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My husband of 21 years is now my caregiver. Over the past few years the amount of help I've needed has increased. I bring almost nothing to the table in terms of day-to-day family chores, etc. Going to the bathroom is the only thing I can do by myself.


He works 7 nights a week at a paying job, plus does it all - laundry, cleaning, shopping, cooking - everything. On top of that he maintains my oxygen equipment, helps me with ADLs, and oh yeah we have a 16 year old daughter who is a handful!


The problem is this - he never complains to me, never says he's tired of frustrated or depressed or anything. I've tried to talk to him but he insists he's fine.


He can't be, and before he blows a gasket (in his heart or his brain) I'd like him to talk to somebody, go to a support group, anything. I've managed to save some money, I offered to hire a maid service even just for a month. He said no and proceeded to steam clean the entire house.


I'm actually afraid he'll wake up one morning and just walk away.


Any ideas/advice?

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Not everyone can get help by sharing the stresses they are under, breaking down and asking for help. In rare cases, they are not under stress, but right on top of the situation, stoic and running strong, willingly, because of love.
Thank him, count your blessings. When you are taking a walk around your home for your health, pick up something, put it away, fold a piece of laundry sitting down. Going out once a week requires major effort with your condition. How do you force yourself to do this? Do you feel better or worse when getting home?

Can you have a talk with your teen, and ask for her help for two hours once a week. You and her can create a special surprise for hubby. Or ease his burden somehow together.
So sorry this is so hard and that you are ill. It requires a fight for your life, daily.
Keep fighting, don't give up, remain positive.
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Thank you for all your input, it's given me some great ideas to look into.

I want to help my husband as much as possible, in a way he can feel good about.

Thank you all, again😊
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Another thought - some people are diverted by activity. A neighbor who I had never met before stopped one day to help me with some heavy duty yard work. She asked if she could do more - she wanted to clean the gutters and cut down some trees.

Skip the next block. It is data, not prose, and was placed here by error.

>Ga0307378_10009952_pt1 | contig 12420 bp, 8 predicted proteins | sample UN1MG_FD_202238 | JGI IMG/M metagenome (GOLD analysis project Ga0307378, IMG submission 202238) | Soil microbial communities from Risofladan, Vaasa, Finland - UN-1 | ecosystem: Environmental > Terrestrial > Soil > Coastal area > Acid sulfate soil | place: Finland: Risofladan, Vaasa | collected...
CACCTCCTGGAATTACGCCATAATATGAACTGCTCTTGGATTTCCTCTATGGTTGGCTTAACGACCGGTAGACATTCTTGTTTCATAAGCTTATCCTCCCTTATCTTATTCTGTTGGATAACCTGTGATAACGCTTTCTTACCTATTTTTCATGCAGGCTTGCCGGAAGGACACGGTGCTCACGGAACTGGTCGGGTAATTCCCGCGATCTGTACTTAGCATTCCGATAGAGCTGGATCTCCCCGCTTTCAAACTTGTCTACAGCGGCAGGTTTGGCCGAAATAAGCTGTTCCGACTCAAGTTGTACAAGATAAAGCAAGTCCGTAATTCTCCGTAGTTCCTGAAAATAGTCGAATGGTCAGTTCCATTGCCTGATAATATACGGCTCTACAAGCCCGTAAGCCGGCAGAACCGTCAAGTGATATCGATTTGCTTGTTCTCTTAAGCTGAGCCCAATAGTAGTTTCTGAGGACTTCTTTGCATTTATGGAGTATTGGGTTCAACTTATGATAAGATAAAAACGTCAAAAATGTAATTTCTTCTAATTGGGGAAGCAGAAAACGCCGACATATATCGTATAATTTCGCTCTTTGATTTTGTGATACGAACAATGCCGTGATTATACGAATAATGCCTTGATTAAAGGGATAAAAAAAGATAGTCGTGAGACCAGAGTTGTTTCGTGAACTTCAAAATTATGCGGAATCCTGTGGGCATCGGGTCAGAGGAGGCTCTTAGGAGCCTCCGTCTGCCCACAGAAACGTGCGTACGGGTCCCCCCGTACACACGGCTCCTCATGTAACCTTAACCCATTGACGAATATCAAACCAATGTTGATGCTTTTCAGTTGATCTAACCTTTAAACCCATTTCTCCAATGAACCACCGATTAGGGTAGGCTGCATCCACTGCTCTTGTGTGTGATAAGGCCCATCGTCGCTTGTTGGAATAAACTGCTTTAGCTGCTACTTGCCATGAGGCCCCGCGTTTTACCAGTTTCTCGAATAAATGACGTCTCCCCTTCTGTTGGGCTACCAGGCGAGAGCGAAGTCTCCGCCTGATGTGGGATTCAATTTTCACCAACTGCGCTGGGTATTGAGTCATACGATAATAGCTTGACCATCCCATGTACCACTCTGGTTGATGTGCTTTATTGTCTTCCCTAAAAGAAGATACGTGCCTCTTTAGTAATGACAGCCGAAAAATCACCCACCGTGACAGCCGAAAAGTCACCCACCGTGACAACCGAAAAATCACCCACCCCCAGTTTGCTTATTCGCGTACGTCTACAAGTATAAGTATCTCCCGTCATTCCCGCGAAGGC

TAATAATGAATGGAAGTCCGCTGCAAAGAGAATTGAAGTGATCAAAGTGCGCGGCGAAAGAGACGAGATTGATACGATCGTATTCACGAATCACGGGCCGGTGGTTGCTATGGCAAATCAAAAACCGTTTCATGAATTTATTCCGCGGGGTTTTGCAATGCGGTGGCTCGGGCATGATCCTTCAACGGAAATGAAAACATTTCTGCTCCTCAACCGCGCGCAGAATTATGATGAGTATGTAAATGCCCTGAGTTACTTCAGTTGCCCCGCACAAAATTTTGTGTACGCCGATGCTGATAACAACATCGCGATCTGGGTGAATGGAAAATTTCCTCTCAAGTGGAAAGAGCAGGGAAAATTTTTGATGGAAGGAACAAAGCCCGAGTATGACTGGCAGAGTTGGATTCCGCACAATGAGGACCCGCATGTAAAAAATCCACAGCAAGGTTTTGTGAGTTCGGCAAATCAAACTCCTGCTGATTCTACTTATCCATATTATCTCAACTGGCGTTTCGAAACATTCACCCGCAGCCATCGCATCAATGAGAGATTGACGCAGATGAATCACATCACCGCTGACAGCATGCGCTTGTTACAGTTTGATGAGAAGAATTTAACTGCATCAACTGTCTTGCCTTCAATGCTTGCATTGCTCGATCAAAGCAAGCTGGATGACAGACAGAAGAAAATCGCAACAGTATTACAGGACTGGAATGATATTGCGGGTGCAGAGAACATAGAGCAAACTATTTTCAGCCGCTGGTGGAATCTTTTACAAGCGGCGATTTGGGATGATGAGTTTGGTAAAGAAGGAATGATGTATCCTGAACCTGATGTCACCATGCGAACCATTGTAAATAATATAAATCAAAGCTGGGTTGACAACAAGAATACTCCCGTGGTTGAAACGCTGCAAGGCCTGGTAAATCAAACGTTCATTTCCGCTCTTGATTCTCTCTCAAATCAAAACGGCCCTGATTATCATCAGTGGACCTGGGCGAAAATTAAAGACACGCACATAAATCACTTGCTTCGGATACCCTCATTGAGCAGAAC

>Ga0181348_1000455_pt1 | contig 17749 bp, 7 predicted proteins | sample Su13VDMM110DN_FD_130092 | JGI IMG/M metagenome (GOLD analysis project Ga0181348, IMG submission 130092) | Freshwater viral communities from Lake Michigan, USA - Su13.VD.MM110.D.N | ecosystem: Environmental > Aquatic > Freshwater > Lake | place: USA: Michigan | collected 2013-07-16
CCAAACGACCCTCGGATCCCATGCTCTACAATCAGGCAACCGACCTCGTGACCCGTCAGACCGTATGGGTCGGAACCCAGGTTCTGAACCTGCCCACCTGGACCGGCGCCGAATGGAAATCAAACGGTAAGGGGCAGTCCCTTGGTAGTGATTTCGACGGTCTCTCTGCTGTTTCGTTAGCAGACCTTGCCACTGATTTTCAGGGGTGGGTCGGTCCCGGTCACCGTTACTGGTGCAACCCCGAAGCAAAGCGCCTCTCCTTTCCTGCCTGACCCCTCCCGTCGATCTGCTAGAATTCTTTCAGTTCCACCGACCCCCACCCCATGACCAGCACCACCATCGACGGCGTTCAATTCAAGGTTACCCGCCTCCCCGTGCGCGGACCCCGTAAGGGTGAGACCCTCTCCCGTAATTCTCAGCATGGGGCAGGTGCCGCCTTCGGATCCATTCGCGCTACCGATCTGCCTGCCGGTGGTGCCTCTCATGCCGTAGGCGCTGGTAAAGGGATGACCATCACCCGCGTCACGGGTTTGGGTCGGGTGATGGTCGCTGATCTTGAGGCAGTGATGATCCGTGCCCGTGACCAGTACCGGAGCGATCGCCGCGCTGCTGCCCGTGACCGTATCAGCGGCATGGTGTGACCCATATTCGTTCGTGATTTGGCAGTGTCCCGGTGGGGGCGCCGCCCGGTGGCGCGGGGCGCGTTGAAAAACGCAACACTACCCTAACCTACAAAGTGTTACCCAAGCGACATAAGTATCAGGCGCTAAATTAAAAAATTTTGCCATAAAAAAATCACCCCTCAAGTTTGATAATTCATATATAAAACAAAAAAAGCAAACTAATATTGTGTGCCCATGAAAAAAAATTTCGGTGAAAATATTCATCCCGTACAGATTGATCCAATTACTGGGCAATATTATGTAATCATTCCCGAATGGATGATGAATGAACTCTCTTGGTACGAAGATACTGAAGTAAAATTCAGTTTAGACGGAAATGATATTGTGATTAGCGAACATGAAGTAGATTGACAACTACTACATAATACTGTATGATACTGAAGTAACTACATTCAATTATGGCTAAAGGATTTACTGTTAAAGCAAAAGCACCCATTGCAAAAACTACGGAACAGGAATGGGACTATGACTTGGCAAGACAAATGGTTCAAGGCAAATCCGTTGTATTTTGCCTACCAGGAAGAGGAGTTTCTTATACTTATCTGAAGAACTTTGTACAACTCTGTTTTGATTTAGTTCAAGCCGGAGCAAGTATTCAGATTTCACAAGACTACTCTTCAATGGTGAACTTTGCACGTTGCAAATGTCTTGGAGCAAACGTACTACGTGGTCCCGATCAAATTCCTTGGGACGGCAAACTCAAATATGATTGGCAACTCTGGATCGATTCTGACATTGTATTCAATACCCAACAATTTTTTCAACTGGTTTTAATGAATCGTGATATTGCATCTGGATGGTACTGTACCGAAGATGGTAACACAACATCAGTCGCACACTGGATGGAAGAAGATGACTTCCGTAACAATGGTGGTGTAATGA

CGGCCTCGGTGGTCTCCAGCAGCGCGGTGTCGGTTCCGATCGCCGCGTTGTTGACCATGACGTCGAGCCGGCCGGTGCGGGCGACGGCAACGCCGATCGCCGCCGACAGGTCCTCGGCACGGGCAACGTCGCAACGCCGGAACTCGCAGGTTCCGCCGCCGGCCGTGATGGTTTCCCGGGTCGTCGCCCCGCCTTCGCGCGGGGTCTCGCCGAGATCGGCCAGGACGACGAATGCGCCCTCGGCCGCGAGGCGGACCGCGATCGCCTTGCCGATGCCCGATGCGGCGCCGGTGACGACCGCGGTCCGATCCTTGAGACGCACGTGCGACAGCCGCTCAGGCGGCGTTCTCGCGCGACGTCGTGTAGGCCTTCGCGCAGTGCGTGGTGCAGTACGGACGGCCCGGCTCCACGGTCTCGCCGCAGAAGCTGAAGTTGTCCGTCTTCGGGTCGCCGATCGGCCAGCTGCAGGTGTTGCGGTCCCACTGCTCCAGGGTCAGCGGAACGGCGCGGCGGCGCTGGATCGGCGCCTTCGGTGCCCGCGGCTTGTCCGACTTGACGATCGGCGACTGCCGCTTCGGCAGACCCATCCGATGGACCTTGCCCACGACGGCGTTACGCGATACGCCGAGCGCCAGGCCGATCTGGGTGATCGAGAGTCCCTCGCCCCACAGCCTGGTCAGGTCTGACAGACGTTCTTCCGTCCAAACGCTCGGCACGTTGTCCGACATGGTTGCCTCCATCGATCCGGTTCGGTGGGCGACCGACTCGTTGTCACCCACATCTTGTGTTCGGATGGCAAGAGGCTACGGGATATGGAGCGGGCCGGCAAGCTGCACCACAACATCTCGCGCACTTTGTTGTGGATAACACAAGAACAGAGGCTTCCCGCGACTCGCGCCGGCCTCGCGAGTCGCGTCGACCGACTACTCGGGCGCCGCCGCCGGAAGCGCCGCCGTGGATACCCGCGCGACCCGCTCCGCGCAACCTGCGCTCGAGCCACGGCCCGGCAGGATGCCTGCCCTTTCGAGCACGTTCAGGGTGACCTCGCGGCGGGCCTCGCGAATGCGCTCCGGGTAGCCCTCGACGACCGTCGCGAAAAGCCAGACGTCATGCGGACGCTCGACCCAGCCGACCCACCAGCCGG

She explained that there was an evolving situation in her family that was troubling and not easy to resolve, and by focusing on physical work she was able to take her mind off the issue for a while, long enough to think more clearly (as Joannes also addresses in her post).

So the work your husband is doing may in fact have a different basis for his own coping mechanisms.
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I totally agree with Tacy. If you think assistance is needed, begin researching to determining what's available. Move past the query part and start making plans. Even if your husband does admit to fatigue or anxiety, you still need to have backup arrangements, so jump ahead to that stage.

There's another issue here, which comes through loud and clear in your posts, that you're seeing life from the perspective of being overwhelmed and are also focusing on death, not life. that's not a criticism, just an observation. It's easy to fall into the trap of negative thinking and anxiety. Most of us probably would if we were in situations in which imminent death was on the near horizon.

Your husband may see your situation as compromised but not necessarily of imminent death.....two different perspectives.

But it seems to me that you have a great husband who will help make your life better, so I'd focus more on that - what the two of you have together, his support, how you can plan for the time when he might face burnout or fatigue and be prepared to institute remedial action. But respect that he has a right to his private thoughts, and don't put him on the spot.

Men don't easily share their feelings; respect that and be grateful for what he's doing, keeping a watchful eye for indications of fatigue and burn out. But remember that he has a different approach and doesn't seem to be focusing as much on death.

It's not my intention to be critical, but I see in your post things that, for example, aren't as difficult as they're made to be. Maintaining oxygen equipment is easy; I did it for years and am doing it again now. Household chores are a lot more labor intensive. What I'm saying is that there's a different perspective from someone who is focusing on illness than someone who's focusing on providing remediation.

And it may be that he actually cherishes this role because it gives him a chance to be your carer, protector, and reciprocate for years of your having cared for him as your mate.

I'm wondering also if you've asked your pulmonary doctor about pulmonary rehab. Even with a permanent condition, you might be able to benefit from pulmonary therapy. It might give you the confidence and assistance you need to get around more, which will improve your outlook.

I think Joannes makes good points as to planning for death and getting your affairs in order.